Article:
One woman promises that, if chosen, she will do "full frontals" for the show. Another, recently divorced, hopes for a "second chance" at life on the show's next run. she "needs a boost" to her self esteem, and thinks the show is a "great idea for women."

The most alarming message is from a woman who writes, "These women who were chosen are blessed. I hope that one day, I too will be blessed in such a way. My husband says that we can't afford any surgeries, so I'm just going to trust the Lord, and pray that one day I too will be given the opportunity to be a swan." In this equation, husband, Lord, and Fox form the holy triumvirate of woman's worth.

The woman's wishful tone again mimics FOX's rhetoric of 'mystified' self-improvement, mystified precisely because the improvement is not achieved by the self, but by a team of experts who are charged with reassembling her.

More interestingly, many of the women seeking to become "ducks" are aware that they might be judged for revealing their desire -- but strikingly their justifications once again recycle the rhetoric used by the show's publicists, restating the mumbo-jumbo about self-esteem and fulfilling a lifelong dream.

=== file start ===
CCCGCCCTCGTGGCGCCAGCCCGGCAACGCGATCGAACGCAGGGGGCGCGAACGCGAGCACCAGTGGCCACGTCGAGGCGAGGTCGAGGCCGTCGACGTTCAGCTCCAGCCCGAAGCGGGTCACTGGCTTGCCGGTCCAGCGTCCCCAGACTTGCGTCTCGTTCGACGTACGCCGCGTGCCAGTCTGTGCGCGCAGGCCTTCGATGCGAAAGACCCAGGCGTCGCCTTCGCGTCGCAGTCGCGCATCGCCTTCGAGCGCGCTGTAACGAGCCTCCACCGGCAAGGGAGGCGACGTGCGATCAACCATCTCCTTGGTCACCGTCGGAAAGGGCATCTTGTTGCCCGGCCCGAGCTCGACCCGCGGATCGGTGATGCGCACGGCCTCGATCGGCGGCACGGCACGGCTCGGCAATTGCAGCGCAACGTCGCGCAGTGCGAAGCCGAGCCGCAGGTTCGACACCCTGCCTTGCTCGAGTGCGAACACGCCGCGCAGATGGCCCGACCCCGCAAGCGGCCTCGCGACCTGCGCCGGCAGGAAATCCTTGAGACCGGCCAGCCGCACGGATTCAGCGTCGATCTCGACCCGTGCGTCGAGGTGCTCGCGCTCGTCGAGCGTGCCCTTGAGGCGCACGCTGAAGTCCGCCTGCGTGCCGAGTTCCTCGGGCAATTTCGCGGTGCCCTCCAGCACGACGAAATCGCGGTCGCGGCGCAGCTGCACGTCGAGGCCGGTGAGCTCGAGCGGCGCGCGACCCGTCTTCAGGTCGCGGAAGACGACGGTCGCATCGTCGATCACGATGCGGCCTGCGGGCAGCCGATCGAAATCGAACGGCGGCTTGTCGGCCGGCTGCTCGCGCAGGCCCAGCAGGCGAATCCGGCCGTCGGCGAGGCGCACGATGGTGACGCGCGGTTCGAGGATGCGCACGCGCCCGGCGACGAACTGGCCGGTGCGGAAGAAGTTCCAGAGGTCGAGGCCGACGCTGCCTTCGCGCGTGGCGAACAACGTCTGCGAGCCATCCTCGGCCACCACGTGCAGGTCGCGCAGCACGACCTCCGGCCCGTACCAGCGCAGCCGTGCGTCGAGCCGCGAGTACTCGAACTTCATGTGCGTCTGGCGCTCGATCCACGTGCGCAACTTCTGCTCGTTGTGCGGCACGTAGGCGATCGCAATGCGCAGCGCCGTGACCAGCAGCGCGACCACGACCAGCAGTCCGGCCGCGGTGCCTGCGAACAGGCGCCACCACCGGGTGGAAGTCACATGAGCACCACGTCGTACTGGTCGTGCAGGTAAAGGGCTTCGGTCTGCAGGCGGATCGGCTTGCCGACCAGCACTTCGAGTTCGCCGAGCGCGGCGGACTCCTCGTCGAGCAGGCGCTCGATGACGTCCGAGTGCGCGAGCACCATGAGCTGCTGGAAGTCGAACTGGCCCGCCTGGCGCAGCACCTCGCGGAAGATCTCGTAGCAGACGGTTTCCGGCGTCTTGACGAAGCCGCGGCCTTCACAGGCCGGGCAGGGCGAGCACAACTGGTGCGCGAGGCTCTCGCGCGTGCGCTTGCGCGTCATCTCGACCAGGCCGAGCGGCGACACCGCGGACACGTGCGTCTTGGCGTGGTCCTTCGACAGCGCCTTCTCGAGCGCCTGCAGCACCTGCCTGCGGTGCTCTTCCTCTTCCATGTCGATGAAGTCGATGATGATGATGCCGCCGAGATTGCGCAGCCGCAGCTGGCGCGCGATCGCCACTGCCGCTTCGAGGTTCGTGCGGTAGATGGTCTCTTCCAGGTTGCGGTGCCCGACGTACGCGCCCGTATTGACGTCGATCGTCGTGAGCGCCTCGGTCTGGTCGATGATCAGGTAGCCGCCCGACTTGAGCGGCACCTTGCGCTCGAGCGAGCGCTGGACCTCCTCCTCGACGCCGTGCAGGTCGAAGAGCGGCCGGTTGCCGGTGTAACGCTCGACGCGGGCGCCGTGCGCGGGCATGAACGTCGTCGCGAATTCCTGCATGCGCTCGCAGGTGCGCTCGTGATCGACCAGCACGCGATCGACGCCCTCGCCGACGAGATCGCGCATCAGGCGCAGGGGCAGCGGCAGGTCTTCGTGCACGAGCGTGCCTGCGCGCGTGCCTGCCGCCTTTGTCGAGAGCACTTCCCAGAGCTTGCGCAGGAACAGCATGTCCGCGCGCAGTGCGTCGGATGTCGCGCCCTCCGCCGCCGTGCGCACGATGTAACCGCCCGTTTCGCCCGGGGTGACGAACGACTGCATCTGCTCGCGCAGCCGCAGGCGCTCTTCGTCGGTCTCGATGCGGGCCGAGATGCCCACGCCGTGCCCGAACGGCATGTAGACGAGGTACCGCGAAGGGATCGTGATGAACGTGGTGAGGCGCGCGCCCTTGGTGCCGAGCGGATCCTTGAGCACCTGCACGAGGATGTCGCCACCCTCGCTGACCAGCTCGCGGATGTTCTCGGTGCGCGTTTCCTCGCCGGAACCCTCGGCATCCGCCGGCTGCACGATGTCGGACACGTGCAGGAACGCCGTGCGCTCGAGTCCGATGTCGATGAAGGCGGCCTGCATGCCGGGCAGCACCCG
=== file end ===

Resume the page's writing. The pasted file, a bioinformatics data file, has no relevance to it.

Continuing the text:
These messages do not challenge any of Fox's unnerving assumptions about women, but instead reflect them in their content. First is the idea that women naturally fall into "pecking orders" when they form groups. Second, women align easily with infantile, non-human characters like the "ugly duckling" (whose gender, it is important to note, is not emphasized in the original fairytale). Third, women's conception of "incredible adventures" and "life journeys" is restricted to getting on a reality show that will make them beautiful and/or unite them with their Prince Charming.

The most damaging assumption of shows such as "The Swan" is that women require a great deal of help to "improve" themselves. More accurately, they have no true "selves" to improve, rather are created from the outside in, by beauticians and counselors who tell not only how to look and dress, but also how to think and feel.

Apart from these unhappy women, "The Swan" also has a different -- and perhaps more disturbing -- kind of supporter. These view television, however "bad," solely as a form of entertainment. To take it seriously in a political or personal way, they argue, is to misunderstand television's role in our society. In other words, television has no ethics and there is no reason to demand it reflect those of the viewers.

These posters passionately and eloquently support Fox and the show, dismissing those who question the network's ethics as prudish and overly self-serious. They tell angry critics that "there are more important issues" to worry about, and advise them to "chill out." They go so far as to ask, "What is 'real'?" in responding to those who accuse Fox of distorting reality.

This is the postmodern viewer of a television executive's dreams -- a viewer whose cynicism about media puts "entertainment" outside of the moral or ethical standards of the viewer. As one such viewer writes, "ITS (sic) JUST A SHOW PEOPLE!!!!"